Later, I returned to Kappa & Iota Bootis, just to see the Double Double stars again.... & that dim but cute 9th(?) magnitude double star, outside the field to the northeast(?). Oh, oh, oh! From Burnham Celestial Handbook, there is another double star about 1 to 1.5 degrees to the southwest(?), 7.5 & 8 magnitudes, 5 arcsec apart!! Zowey! Got to return to K & i Bootis!! With the low power Pentax, 5 arcsec will become tight. However, the dim 7.5 to 8 magnitudes may help to resolve the stars....if I can find the DS in the first place.

    My final observation was star hopping to Gamma Arietis, in the constellation Aries. Yeah, star hopping to 4th magnitude Gamma Arietis. It was nice to have the brighter Alpha & Beta stars to get me to Gamma with all the light pollution!!! Boy, is Gamma Arietis special. Both components are of equal brightness AND color, a steady pale to medium blue. & at the low power, tho 7 arcsec apart, they appear quite close. The amazing sight was, they appeared to be jewels that you could pick up & put in your pocket.The Pentax presented them, as if there wasn’t 164 light-years separating them from you!!! Experimented with stopping the Pentax camera lens down. What stopping down appears to do, is rid stars of the outer sparkle that turbulent air gives to star images. Also, the sky gets progressively darker. Stopping down further, the sparkle goes completely away, leaving an image pattern that is circular. Of course, it is NOT the actual star circular disk showing. As I said in another post, I think it will help to resolve double stars. We’ll see. Anyhow, what an amazing sight to end the night!! (UPDATE: Refer to 9-10-2020 observation in relation to this speculation. I resolved 2.85 arcsec Epsilon Bootis. Wonderful observing session below at 9-10-2020!)

    PS.... Clouds have moved in & no observing tonite. Now, I’m chomping at the bit, to find what will be a fourth double star in the K & i Bootis circle.
     
    Last edited: Sep 15, 2020 at 5:02 PM
    BillLin likes this.
  15. litesong

    litesong litesong

    Got some Astro viewing in last night. With the low power Pentax, those small sub-five arc degree double star splits are.... incredibly tiny. With the old astronomy telescopes, I remember the one arcsec tough double star split I had, but that was with 200+ power AND better eyes than I have now. Had a 4.4arcsec split last night with the Pentax 60 power, I thought was tough. The brightness difference of 4 times between the stars probably had something to do with the toughness.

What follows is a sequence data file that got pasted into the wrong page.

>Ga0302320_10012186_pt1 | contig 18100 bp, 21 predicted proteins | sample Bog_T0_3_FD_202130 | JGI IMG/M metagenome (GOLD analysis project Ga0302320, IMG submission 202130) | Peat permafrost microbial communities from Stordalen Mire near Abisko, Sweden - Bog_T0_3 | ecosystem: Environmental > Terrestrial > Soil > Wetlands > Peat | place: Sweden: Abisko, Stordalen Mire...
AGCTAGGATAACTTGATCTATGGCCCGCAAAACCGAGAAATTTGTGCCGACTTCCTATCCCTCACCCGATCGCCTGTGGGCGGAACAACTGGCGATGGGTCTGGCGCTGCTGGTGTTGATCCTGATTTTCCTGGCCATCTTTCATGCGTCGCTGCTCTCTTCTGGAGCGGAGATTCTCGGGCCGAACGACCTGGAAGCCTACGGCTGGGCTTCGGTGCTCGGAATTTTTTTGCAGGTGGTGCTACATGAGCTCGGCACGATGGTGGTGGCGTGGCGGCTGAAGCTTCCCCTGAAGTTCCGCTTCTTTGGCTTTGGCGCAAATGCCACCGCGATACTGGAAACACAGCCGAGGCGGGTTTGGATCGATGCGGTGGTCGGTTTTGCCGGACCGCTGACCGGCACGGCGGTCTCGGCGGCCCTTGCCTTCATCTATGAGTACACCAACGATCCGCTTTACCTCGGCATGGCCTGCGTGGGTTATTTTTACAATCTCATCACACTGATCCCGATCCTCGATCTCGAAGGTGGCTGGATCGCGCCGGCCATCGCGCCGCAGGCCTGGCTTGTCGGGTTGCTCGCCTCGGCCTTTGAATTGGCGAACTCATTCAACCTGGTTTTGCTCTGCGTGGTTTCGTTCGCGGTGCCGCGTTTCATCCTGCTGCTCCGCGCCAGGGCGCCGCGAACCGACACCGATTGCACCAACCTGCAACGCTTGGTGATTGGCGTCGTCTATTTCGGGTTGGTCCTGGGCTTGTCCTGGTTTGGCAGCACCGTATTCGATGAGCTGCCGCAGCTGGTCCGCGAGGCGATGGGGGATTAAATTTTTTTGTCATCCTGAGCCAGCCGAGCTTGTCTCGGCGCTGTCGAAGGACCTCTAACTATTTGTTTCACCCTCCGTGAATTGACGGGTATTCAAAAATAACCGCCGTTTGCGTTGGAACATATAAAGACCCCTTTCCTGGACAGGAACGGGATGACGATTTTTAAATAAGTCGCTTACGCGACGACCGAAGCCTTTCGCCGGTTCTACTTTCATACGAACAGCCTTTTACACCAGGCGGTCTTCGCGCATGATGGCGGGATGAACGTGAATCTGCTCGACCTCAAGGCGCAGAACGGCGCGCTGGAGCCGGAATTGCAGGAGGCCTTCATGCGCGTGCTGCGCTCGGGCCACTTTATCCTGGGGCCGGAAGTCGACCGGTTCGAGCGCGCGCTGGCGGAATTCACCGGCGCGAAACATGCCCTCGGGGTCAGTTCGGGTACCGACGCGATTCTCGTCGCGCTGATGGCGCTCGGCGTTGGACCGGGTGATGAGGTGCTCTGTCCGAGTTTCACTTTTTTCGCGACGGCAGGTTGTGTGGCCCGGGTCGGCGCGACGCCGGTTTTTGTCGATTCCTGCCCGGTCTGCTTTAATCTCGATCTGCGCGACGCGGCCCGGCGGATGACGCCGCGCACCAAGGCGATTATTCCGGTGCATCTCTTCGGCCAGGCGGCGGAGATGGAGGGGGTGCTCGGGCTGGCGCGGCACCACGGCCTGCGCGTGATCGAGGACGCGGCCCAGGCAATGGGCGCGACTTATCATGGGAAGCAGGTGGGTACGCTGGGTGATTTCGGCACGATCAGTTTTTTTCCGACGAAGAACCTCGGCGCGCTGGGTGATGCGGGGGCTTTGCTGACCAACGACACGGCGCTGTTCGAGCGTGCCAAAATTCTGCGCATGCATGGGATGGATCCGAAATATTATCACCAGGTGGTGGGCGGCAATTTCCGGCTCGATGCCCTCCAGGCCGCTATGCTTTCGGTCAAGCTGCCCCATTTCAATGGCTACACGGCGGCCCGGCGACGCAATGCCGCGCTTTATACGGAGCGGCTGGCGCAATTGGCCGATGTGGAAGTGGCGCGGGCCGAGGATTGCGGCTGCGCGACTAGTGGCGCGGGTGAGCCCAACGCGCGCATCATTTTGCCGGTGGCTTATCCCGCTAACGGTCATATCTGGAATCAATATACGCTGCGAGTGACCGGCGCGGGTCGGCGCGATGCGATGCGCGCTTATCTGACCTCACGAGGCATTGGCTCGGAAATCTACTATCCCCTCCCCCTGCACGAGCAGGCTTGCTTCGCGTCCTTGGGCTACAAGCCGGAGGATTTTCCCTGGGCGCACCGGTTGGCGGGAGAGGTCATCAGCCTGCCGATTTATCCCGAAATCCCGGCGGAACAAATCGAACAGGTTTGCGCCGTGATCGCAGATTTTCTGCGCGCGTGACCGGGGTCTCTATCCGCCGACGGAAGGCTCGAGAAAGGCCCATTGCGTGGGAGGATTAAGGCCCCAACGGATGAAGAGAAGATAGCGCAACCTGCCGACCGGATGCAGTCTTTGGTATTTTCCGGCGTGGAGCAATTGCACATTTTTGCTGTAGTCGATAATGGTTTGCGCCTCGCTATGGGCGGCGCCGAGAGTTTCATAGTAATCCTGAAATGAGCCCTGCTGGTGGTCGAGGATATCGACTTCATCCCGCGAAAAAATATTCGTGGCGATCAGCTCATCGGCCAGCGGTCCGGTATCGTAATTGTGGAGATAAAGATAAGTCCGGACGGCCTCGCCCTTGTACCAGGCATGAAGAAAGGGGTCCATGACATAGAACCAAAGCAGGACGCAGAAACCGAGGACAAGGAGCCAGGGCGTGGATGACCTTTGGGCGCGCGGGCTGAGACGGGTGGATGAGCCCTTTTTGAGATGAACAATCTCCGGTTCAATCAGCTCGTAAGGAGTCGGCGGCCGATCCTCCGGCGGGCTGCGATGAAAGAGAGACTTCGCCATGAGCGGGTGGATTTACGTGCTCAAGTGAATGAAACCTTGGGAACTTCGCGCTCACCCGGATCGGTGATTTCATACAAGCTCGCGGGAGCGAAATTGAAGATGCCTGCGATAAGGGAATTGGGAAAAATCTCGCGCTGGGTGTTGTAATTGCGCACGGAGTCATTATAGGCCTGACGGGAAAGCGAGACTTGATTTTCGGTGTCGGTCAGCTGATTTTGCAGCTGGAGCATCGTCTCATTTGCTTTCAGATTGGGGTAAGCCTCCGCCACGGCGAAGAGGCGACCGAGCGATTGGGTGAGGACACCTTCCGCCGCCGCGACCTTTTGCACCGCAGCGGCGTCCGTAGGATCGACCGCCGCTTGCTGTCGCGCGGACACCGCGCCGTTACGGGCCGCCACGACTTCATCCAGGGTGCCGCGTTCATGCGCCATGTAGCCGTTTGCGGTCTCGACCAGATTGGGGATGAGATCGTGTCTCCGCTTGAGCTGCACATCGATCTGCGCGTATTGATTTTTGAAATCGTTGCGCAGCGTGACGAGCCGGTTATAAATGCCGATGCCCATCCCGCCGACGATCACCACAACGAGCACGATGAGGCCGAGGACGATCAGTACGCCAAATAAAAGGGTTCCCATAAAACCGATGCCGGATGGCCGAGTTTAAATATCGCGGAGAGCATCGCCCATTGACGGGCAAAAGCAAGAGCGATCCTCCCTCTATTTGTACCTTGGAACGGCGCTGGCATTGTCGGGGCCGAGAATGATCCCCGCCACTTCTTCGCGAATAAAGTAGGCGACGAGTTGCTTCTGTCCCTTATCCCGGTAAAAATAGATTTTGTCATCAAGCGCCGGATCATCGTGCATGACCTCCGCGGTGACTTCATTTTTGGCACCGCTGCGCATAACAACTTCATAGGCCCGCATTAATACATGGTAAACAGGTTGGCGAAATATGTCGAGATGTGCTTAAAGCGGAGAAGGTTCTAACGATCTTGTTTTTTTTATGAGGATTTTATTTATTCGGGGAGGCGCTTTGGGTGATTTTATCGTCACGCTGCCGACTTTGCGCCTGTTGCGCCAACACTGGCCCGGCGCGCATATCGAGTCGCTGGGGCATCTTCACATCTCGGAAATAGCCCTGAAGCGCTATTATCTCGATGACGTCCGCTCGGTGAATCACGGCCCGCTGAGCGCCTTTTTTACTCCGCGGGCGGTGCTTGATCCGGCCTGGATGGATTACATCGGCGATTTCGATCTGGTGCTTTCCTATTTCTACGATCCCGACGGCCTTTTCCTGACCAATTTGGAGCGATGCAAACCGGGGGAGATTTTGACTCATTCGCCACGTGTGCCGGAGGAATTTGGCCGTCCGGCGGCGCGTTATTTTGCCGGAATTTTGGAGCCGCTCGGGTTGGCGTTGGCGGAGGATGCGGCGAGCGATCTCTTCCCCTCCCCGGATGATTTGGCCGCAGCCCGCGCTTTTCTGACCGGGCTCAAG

Hey, I saw that 4th double star in the region of Kappa & Iota Bootis!!!! I’m glad it was as wide as 5.5arcsec tho, because I could have missed finding it, if it had been a closer double star. Yes, I was checking various stars to see if they were double stars. Sure don’t want hundreds of stars you have to check, if you’re looking for double stars in an area. After checking a dim isosceles triangle pattern without success, the next right triangle pattern I checked showed the double star. Very very small(& cute), yet it was a big success for me with the low-powered Pentax camera lens scope & light pollution.
    Yes, so far I’m having a good time with Pentax, doing something it wasn’t designed to do. & occasional people have also enjoyed the Pentax, as they walk by & get curious. Yeah, I got my mask. Sometimes, even if I don’t stop down the lens, the double stars can be fairly sharp..... & pleasant to look at with good color. I’m hoping to use the Pentax on the terrestrial tripod(which, if you remember, won’t show directly overhead) in both Cygnus & Lyra when they display later & lower in the sky. Lyra has numerous double stars AND even double-double stars! The famous Epsilon Lyrae double double, I shouldn’t be able to split the two pairs of close double stars. Hope to be able to completely split a few other double doubles in Lyra..... if I can find them.